Thursday, 22 March 2012

Southern Rhone, Languedoc and Image

I would strongly recommend the Charlemagne wine club to any wine lover within striking distance of Ealing in West London. Still going strong after 30 years plus they get it right. Plenty of informed speakers, diverse wines, sit down tasting, excellent value and a good balance between giving the wines attention and a social event. They meet the 3rd Monday of most months - see their website for details.

Charlemagne's March evening covered the Southern Rhône and Châteauneuf-du-Pape star Vieux Télégraphe. The Southern Rhône and Languedoc-Roussillon have much in common with a similar Mediterranean climate and shared grape varieties. Vinously, the most significant difference is the greater use of Grenache in the reds at the expense of Carignan, and that's about it.

From a UK consumer perspective the Southern Rhône is way ahead. Back in the 1980s Côtes du Rhône managed to elevate itself above country wine status, a polite term for holiday plonk, to be a recognisable and reliable marque and join the likes of generic Bordeaux and Burgundy. The area single handedly represented the south of France on many wine lists and retail shelves and continues to be top dog today. Dine in an ordinary restaurant in France outside a wine area and more often than not Southern Rhône is the closest you'll get to the Med. on the wine list.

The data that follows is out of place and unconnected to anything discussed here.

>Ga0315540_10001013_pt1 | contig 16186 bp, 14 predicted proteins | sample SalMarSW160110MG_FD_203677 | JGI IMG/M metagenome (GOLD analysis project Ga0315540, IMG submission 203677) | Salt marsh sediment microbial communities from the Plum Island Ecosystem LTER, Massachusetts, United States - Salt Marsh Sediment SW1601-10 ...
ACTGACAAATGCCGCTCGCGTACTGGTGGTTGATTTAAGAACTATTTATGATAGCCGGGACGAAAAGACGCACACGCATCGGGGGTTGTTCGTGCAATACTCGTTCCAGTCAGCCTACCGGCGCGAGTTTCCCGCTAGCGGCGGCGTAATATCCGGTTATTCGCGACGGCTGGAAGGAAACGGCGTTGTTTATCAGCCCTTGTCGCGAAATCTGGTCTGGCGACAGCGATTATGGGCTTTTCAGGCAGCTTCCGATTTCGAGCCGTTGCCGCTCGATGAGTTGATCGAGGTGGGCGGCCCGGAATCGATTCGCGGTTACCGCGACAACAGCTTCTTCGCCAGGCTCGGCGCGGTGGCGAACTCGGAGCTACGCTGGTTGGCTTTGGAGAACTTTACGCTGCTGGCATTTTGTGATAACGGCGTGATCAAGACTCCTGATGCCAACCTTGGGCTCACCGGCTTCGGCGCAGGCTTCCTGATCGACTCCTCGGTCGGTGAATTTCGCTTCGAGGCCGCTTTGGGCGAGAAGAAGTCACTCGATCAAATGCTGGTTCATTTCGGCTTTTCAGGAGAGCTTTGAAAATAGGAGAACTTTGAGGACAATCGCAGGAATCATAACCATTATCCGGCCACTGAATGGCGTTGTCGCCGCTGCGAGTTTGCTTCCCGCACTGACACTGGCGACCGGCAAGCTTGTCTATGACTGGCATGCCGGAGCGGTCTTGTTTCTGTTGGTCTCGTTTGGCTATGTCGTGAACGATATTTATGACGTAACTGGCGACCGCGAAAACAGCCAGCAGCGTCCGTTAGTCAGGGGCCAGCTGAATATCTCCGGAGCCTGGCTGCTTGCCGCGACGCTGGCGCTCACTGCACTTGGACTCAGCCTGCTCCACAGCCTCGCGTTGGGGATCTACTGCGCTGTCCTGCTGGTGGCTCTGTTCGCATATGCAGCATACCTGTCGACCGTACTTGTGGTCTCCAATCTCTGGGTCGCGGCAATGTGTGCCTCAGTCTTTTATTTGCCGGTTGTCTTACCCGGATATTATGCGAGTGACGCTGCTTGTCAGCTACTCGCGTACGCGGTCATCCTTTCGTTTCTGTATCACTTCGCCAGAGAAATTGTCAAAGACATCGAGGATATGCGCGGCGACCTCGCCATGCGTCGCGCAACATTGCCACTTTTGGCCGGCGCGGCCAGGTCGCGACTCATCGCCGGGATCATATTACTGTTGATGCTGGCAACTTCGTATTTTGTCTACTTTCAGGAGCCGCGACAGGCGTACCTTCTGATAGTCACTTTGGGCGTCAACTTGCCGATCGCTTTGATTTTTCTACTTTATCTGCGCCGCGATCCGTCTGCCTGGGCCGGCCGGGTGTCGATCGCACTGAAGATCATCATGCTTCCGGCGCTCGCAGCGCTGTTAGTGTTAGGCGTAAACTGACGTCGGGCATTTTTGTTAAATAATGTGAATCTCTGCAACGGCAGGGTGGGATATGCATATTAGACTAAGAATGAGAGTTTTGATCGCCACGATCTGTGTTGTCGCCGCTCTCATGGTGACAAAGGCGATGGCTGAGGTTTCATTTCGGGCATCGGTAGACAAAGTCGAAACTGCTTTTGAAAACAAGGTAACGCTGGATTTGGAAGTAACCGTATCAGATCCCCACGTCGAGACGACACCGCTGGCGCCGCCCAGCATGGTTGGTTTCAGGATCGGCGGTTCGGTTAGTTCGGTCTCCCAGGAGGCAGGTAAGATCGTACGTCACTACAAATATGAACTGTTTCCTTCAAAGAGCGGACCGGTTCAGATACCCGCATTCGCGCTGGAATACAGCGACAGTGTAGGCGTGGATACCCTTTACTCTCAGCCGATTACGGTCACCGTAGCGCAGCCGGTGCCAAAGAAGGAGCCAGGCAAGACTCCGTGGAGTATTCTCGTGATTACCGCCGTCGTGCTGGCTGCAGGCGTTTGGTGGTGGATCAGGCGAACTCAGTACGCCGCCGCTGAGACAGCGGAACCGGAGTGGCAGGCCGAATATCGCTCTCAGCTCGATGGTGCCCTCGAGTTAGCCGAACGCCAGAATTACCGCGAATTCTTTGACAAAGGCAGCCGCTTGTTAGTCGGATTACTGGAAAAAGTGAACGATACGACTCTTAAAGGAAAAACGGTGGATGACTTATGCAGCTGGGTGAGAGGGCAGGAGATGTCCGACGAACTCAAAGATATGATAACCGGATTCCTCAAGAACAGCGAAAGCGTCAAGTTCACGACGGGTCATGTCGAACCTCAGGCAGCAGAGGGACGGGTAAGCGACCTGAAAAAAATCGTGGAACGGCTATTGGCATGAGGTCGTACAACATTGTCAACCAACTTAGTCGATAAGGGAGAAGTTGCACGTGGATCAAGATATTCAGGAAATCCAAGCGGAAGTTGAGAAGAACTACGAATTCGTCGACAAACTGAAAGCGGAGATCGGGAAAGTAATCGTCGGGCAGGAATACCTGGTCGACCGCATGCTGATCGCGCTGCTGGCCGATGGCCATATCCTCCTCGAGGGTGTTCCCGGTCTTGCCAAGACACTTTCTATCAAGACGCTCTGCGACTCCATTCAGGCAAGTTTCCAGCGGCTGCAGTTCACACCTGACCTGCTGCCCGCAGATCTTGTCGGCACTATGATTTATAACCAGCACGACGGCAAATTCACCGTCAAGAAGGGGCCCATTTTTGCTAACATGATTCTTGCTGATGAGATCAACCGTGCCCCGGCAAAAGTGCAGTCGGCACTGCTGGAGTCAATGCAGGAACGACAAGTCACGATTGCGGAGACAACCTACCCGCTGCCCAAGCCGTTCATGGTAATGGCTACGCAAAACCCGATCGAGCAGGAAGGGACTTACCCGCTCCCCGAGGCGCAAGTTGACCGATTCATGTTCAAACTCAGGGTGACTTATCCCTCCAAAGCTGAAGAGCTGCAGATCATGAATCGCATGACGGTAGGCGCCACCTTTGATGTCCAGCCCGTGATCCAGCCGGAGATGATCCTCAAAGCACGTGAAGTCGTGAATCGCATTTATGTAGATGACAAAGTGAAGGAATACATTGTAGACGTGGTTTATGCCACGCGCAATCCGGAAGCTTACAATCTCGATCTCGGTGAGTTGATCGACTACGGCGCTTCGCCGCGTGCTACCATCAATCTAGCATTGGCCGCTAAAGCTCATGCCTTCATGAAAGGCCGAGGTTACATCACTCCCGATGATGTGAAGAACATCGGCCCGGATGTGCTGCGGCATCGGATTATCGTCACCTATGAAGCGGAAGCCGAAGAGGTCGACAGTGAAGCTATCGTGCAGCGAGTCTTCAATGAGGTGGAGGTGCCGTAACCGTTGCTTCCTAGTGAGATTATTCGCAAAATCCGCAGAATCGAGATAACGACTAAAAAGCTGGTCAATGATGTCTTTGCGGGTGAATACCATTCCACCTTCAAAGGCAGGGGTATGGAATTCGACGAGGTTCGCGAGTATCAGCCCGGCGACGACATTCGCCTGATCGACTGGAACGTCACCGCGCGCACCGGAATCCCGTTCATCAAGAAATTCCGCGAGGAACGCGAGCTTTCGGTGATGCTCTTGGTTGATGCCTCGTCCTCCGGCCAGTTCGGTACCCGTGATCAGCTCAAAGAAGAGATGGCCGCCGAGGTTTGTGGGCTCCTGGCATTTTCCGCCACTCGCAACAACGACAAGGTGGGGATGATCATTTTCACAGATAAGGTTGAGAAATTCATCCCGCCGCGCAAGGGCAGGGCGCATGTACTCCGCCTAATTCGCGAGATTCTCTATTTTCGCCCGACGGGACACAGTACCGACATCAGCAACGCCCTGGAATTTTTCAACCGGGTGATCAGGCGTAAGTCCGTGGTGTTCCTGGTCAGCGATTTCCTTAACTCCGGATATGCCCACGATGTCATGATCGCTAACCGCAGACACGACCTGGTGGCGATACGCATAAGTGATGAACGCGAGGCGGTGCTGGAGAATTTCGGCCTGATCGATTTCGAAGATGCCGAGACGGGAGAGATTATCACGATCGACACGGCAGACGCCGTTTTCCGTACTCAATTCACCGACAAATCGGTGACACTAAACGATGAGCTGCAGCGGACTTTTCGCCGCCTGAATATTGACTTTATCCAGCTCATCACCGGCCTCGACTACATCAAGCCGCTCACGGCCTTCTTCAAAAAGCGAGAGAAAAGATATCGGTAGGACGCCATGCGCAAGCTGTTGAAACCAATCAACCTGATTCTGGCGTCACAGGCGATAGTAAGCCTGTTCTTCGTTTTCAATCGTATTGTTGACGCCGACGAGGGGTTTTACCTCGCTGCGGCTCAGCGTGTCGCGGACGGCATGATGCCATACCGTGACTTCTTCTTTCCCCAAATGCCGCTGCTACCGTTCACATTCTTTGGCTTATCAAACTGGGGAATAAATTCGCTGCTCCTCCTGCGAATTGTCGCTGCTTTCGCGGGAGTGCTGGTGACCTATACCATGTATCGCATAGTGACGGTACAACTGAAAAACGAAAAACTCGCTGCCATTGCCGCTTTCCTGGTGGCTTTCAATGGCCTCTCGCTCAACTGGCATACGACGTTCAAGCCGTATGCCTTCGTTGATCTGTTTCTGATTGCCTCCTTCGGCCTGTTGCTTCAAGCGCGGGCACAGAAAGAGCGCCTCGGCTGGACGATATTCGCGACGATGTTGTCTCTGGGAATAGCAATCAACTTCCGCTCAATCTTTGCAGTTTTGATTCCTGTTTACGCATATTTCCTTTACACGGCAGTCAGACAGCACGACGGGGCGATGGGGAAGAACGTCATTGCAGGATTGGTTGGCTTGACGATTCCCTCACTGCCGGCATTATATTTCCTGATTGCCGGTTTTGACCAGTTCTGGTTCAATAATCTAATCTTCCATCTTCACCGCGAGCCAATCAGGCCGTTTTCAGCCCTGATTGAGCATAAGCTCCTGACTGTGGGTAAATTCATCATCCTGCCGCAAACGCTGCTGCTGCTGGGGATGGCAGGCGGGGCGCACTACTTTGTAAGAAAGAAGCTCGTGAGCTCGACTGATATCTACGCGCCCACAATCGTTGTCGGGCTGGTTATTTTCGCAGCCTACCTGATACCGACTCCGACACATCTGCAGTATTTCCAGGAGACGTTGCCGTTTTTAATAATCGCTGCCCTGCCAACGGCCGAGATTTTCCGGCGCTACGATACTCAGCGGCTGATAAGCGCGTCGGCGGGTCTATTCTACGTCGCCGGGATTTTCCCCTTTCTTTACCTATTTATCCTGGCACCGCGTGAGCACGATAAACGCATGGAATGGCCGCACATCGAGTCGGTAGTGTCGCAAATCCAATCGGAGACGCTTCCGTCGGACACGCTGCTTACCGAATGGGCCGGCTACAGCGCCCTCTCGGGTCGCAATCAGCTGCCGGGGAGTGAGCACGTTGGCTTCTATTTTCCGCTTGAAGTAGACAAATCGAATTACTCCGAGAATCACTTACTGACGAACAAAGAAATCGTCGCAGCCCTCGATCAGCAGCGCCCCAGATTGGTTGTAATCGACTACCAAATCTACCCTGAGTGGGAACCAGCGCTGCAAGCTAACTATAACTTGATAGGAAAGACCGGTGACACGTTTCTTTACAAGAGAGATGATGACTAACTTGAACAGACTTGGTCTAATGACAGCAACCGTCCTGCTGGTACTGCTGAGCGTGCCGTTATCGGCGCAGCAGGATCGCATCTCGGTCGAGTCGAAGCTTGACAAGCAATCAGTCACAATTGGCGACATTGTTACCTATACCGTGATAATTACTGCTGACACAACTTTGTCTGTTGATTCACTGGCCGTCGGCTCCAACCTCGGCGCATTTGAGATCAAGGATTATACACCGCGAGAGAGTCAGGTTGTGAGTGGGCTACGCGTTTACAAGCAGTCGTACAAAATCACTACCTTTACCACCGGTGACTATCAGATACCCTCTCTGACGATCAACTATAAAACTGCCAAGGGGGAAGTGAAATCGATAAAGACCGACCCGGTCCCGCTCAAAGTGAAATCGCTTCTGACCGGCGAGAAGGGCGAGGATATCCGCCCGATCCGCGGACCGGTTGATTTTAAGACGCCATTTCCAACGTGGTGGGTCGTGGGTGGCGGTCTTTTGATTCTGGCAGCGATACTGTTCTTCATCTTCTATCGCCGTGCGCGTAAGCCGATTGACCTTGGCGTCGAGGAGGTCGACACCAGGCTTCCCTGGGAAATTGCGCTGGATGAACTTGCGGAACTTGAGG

Fine. But what's extraordinary and harder to explain is how decades ago Châteauneuf-du-Pape became, and continues to be, an icon commune. Shrewd marketing by the town and the reference to papal connections moulded on the neck of every bottle would have been key factors. Perhaps being located on the main north-south communication artery is another. For many everyday wine consumers it's up there with the likes of Chablis and Sancerre as a French label to pay a premium for - an affordable luxury or gift to impress.

Chateauneuf is home to a handful of estates recognised by connoisseurs and, no doubt fuelled by Parkerisation, even wine investors. Vieux Télégraphe is one of these as the four vintages back to 2001 at the tasting illustrated. At around £50 a bottle it may seem modest value when compared to peers in the Languedoc, but I would argue it represents a bargain when compared to Chateauneuf's marketed to everyday consumers. All the big UK supermarkets list examples starting at £15 and up. One was sampled at the tasting and young (2010), sweet and dull sums it up. By contrast, the 1/2 million bottle production 2007 Guigal Côtes du Rhône at half the price was a decent drink, even when revisiting it after the might of Vieux Télégraphe.

Back in the Languedoc no area has anything like the perceived cachet of Châteauneuf and I hope never will. While it may generate better prices for good producers, too much mediocrity will be rewarded as is the case in the aforementioned famous appellations. Côtes du Rhône is another matter and the world perceiving, say, Coteaux du Languedoc as a desirable peer would be just recognition.

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